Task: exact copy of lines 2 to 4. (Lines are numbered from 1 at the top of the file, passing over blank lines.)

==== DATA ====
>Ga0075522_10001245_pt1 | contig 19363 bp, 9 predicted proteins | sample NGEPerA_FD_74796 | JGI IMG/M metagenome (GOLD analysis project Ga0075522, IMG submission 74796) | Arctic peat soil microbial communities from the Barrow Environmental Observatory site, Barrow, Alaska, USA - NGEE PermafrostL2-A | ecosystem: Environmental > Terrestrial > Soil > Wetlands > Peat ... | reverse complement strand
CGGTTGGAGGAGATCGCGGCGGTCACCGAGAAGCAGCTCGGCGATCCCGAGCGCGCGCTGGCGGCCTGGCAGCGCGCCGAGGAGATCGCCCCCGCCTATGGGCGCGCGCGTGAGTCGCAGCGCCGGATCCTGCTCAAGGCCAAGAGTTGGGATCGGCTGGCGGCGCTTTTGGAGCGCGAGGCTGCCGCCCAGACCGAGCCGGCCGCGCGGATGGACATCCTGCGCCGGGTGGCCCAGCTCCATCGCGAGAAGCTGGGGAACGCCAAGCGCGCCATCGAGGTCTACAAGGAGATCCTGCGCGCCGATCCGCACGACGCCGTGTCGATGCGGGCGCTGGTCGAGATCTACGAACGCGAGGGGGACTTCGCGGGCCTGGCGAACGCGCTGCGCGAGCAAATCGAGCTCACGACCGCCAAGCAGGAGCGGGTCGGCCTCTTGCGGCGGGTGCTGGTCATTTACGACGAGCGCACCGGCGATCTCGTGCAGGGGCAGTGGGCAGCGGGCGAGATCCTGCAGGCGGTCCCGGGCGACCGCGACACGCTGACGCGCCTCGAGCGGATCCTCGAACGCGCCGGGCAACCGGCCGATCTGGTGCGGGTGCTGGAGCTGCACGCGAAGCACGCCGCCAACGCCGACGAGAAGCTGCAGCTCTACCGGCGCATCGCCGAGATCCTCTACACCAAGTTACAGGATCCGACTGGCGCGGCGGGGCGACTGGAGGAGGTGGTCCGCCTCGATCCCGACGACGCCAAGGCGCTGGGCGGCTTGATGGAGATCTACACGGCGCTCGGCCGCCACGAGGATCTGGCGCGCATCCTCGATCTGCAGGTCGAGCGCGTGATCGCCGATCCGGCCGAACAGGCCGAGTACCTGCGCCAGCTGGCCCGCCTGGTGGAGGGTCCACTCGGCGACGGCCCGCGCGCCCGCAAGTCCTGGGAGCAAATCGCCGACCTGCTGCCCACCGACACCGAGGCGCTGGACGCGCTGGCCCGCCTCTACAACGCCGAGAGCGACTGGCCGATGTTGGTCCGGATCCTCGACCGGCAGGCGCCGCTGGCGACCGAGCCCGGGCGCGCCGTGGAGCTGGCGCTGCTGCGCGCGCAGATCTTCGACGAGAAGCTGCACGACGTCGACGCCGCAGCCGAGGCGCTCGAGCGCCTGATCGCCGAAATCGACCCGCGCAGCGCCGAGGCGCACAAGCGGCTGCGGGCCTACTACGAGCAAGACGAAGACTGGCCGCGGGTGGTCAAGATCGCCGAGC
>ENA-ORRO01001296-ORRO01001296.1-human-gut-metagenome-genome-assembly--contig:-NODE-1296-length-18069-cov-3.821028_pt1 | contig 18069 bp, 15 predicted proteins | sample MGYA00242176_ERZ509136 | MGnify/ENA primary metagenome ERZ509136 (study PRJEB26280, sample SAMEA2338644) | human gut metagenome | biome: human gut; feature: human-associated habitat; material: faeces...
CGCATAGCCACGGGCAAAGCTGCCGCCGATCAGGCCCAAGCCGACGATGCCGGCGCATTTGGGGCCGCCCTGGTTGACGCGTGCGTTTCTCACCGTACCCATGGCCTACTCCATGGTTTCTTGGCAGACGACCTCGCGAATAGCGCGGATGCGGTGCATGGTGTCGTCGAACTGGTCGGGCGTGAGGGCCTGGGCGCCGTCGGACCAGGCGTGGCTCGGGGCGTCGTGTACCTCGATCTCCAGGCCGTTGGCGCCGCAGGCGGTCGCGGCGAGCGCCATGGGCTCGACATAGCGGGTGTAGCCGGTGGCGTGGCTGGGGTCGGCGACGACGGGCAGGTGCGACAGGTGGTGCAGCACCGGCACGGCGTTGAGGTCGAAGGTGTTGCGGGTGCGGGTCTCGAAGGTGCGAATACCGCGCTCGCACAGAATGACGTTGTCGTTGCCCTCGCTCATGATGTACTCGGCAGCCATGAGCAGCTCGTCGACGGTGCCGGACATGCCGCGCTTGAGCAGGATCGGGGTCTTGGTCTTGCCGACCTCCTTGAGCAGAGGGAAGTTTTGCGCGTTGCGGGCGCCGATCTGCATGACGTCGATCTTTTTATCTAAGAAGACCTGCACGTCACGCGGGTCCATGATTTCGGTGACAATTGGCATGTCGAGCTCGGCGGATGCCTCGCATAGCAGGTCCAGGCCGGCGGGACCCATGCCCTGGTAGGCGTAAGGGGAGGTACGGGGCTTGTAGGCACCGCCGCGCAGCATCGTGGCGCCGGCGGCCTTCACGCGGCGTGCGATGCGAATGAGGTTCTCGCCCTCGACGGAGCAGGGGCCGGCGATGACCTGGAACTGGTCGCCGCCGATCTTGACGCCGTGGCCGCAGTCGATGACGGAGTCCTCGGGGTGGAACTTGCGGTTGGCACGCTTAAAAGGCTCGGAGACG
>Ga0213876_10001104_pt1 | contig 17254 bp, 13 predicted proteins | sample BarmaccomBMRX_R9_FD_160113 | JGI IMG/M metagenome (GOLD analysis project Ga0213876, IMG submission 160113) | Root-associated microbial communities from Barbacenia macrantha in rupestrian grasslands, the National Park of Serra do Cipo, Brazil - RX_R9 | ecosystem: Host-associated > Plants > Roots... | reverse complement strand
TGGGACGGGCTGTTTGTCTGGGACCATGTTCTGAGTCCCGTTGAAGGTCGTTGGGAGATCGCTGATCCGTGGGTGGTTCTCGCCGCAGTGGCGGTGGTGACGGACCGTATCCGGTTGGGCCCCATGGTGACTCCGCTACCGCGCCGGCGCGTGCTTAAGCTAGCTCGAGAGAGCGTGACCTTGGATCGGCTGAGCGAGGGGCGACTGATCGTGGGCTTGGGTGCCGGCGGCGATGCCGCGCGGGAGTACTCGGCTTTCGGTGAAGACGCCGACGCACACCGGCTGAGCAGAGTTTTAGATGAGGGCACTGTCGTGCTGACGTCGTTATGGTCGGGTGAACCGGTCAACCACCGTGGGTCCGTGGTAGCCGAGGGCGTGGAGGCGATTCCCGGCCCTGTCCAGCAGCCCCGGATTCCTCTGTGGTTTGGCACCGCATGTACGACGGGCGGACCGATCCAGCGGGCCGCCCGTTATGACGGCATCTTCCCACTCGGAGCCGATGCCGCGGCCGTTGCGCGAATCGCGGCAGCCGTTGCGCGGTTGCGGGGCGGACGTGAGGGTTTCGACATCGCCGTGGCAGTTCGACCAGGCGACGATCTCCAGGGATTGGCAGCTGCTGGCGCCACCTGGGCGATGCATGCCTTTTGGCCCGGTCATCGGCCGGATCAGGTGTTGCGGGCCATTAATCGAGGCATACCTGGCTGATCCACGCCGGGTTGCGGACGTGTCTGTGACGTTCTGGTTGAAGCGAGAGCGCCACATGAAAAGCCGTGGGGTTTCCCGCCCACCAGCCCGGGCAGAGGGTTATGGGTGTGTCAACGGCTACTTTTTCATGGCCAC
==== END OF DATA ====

CGGTTGGAGGAGATCGCGGCGGTCACCGAGAAGCAGCTCGGCGATCCCGAGCGCGCGCTGGCGGCCTGGCAGCGCGCCGAGGAGATCGCCCCCGCCTATGGGCGCGCGCGTGAGTCGCAGCGCCGGATCCTGCTCAAGGCCAAGAGTTGGGATCGGCTGGCGGCGCTTTTGGAGCGCGAGGCTGCCGCCCAGACCGAGCCGGCCGCGCGGATGGACATCCTGCGCCGGGTGGCCCAGCTCCATCGCGAGAAGCTGGGGAACGCCAAGCGCGCCATCGAGGTCTACAAGGAGATCCTGCGCGCCGATCCGCACGACGCCGTGTCGATGCGGGCGCTGGTCGAGATCTACGAACGCGAGGGGGACTTCGCGGGCCTGGCGAACGCGCTGCGCGAGCAAATCGAGCTCACGACCGCCAAGCAGGAGCGGGTCGGCCTCTTGCGGCGGGTGCTGGTCATTTACGACGAGCGCACCGGCGATCTCGTGCAGGGGCAGTGGGCAGCGGGCGAGATCCTGCAGGCGGTCCCGGGCGACCGCGACACGCTGACGCGCCTCGAGCGGATCCTCGAACGCGCCGGGCAACCGGCCGATCTGGTGCGGGTGCTGGAGCTGCACGCGAAGCACGCCGCCAACGCCGACGAGAAGCTGCAGCTCTACCGGCGCATCGCCGAGATCCTCTACACCAAGTTACAGGATCCGACTGGCGCGGCGGGGCGACTGGAGGAGGTGGTCCGCCTCGATCCCGACGACGCCAAGGCGCTGGGCGGCTTGATGGAGATCTACACGGCGCTCGGCCGCCACGAGGATCTGGCGCGCATCCTCGATCTGCAGGTCGAGCGCGTGATCGCCGATCCGGCCGAACAGGCCGAGTACCTGCGCCAGCTGGCCCGCCTGGTGGAGGGTCCACTCGGCGACGGCCCGCGCGCCCGCAAGTCCTGGGAGCAAATCGCCGACCTGCTGCCCACCGACACCGAGGCGCTGGACGCGCTGGCCCGCCTCTACAACGCCGAGAGCGACTGGCCGATGTTGGTCCGGATCCTCGACCGGCAGGCGCCGCTGGCGACCGAGCCCGGGCGCGCCGTGGAGCTGGCGCTGCTGCGCGCGCAGATCTTCGACGAGAAGCTGCACGACGTCGACGCCGCAGCCGAGGCGCTCGAGCGCCTGATCGCCGAAATCGACCCGCGCAGCGCCGAGGCGCACAAGCGGCTGCGGGCCTACTACGAGCAAGACGAAGACTGGCCGCGGGTGGTCAAGATCGCCGAGC
>ENA-ORRO01001296-ORRO01001296.1-human-gut-metagenome-genome-assembly--contig:-NODE-1296-length-18069-cov-3.821028_pt1 | contig 18069 bp, 15 predicted proteins | sample MGYA00242176_ERZ509136 | MGnify/ENA primary metagenome ERZ509136 (study PRJEB26280, sample SAMEA2338644) | human gut metagenome | biome: human gut; feature: human-associated habitat; material: faeces...
CGCATAGCCACGGGCAAAGCTGCCGCCGATCAGGCCCAAGCCGACGATGCCGGCGCATTTGGGGCCGCCCTGGTTGACGCGTGCGTTTCTCACCGTACCCATGGCCTACTCCATGGTTTCTTGGCAGACGACCTCGCGAATAGCGCGGATGCGGTGCATGGTGTCGTCGAACTGGTCGGGCGTGAGGGCCTGGGCGCCGTCGGACCAGGCGTGGCTCGGGGCGTCGTGTACCTCGATCTCCAGGCCGTTGGCGCCGCAGGCGGTCGCGGCGAGCGCCATGGGCTCGACATAGCGGGTGTAGCCGGTGGCGTGGCTGGGGTCGGCGACGACGGGCAGGTGCGACAGGTGGTGCAGCACCGGCACGGCGTTGAGGTCGAAGGTGTTGCGGGTGCGGGTCTCGAAGGTGCGAATACCGCGCTCGCACAGAATGACGTTGTCGTTGCCCTCGCTCATGATGTACTCGGCAGCCATGAGCAGCTCGTCGACGGTGCCGGACATGCCGCGCTTGAGCAGGATCGGGGTCTTGGTCTTGCCGACCTCCTTGAGCAGAGGGAAGTTTTGCGCGTTGCGGGCGCCGATCTGCATGACGTCGATCTTTTTATCTAAGAAGACCTGCACGTCACGCGGGTCCATGATTTCGGTGACAATTGGCATGTCGAGCTCGGCGGATGCCTCGCATAGCAGGTCCAGGCCGGCGGGACCCATGCCCTGGTAGGCGTAAGGGGAGGTACGGGGCTTGTAGGCACCGCCGCGCAGCATCGTGGCGCCGGCGGCCTTCACGCGGCGTGCGATGCGAATGAGGTTCTCGCCCTCGACGGAGCAGGGGCCGGCGATGACCTGGAACTGGTCGCCGCCGATCTTGACGCCGTGGCCGCAGTCGATGACGGAGTCCTCGGGGTGGAACTTGCGGTTGGCACGCTTAAAAGGCTCGGAGACG